# interference fit

```In message <199801241903.LAA13062@gonzo.wolfenet.com> Orin Eman writes:

> > All OK too. Just to make terms easier, acceleration, in either direction
> > is still acceleration, or increasing velocity over time. Deceleration is
> > slowing down, reducing velocity over time, direction of motion up or
> > down is irrelevant.
>
> Unfortunately, in this case, we have to take direction into consideration.

Well, we should really drift off into calculus.

However, to assist visualisation, think of a bungee jump.

A person jumps, and is accelerated towards the ground by gravity.  The
rope comes tight, and starts to stretch - exerting an increasing force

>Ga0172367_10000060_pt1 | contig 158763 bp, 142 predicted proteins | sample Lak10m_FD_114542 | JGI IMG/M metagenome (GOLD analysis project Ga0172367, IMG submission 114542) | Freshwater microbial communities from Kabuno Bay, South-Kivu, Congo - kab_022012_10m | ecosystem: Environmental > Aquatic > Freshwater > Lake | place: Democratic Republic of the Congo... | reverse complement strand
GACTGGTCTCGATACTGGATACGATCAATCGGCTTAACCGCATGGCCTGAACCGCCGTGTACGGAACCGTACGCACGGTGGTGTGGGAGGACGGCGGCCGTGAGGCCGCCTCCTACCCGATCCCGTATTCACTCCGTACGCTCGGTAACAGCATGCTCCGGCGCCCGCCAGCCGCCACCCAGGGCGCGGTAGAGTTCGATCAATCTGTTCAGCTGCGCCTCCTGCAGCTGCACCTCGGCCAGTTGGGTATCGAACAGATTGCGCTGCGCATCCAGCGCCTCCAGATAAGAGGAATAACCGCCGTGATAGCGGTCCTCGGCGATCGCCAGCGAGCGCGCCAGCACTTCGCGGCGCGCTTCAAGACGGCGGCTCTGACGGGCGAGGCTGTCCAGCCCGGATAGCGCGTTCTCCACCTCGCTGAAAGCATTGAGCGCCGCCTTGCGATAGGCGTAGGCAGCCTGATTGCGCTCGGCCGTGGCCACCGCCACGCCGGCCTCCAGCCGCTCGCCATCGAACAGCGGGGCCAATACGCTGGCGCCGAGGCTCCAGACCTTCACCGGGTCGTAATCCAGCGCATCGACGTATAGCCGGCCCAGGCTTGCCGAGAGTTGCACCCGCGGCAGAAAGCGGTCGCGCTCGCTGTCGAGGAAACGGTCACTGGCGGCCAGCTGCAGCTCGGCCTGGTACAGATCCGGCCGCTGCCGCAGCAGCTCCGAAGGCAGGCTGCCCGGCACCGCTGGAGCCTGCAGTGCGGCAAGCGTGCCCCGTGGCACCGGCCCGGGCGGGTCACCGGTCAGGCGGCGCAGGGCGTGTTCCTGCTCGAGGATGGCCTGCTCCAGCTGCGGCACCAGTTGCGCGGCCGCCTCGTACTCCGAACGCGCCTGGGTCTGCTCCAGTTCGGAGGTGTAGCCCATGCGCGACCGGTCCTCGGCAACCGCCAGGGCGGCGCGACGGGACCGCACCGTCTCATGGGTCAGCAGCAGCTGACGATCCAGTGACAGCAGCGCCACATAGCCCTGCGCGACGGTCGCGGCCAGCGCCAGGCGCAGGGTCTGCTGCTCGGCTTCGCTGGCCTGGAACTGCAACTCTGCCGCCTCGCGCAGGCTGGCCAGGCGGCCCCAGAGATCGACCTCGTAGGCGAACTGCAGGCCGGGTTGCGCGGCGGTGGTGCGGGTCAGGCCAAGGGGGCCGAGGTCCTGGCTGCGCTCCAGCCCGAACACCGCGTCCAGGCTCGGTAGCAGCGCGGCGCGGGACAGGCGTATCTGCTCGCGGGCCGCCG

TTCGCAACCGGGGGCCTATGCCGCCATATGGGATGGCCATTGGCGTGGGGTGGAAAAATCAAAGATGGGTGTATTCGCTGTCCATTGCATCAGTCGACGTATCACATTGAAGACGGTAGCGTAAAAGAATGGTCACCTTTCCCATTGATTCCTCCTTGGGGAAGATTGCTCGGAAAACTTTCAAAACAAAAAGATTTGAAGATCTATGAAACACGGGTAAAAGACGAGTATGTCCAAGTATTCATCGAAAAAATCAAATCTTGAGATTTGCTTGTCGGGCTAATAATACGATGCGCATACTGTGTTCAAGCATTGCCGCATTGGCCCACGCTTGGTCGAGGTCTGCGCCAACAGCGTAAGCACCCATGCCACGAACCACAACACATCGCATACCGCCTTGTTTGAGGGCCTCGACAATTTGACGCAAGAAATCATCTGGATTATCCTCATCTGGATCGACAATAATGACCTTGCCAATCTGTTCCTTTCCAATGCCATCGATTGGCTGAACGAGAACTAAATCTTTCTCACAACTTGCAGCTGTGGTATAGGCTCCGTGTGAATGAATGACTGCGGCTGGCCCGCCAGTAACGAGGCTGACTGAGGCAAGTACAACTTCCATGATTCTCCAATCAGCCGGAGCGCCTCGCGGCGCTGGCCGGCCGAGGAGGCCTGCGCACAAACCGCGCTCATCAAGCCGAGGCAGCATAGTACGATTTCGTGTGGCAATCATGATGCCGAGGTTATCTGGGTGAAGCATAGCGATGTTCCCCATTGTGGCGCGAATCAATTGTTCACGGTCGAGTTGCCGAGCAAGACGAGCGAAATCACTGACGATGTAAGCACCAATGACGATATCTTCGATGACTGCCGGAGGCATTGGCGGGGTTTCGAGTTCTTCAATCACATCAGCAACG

that starts to exert a decellerating effect.

There is an instant at which the jumper is stationary, before being
dragged back up by the rope.  The force being exerted on the jumper
is _greatest_ at this very instant, when the rope is at maximum
stretch.  Since the mass of the jumper doesn't change (excepting
inadvertent egestion) the acceleration (product of force acting on
a mass) is also greatest at this instant.

It's exactly the same in a car engine - the acceleration is greatest
when motion drops to zero.  Practically, it means that this is the
instant when the crank/connecting rod/piston are under the greatest
strain - any tolerances in the big and little end bearings will
cause the piston to move even further into the danger area.

Actually, piston movement in a car is sinusoidal.  I failed A-level
maths thirty years ago, but ISTR that the result of differentiating
a sine curve is to shift it 90 degrees?

--
Phil Payne
phil@isham-research.demon.co.uk
Phone: +44 385302803  Fax: +44 1536723021

```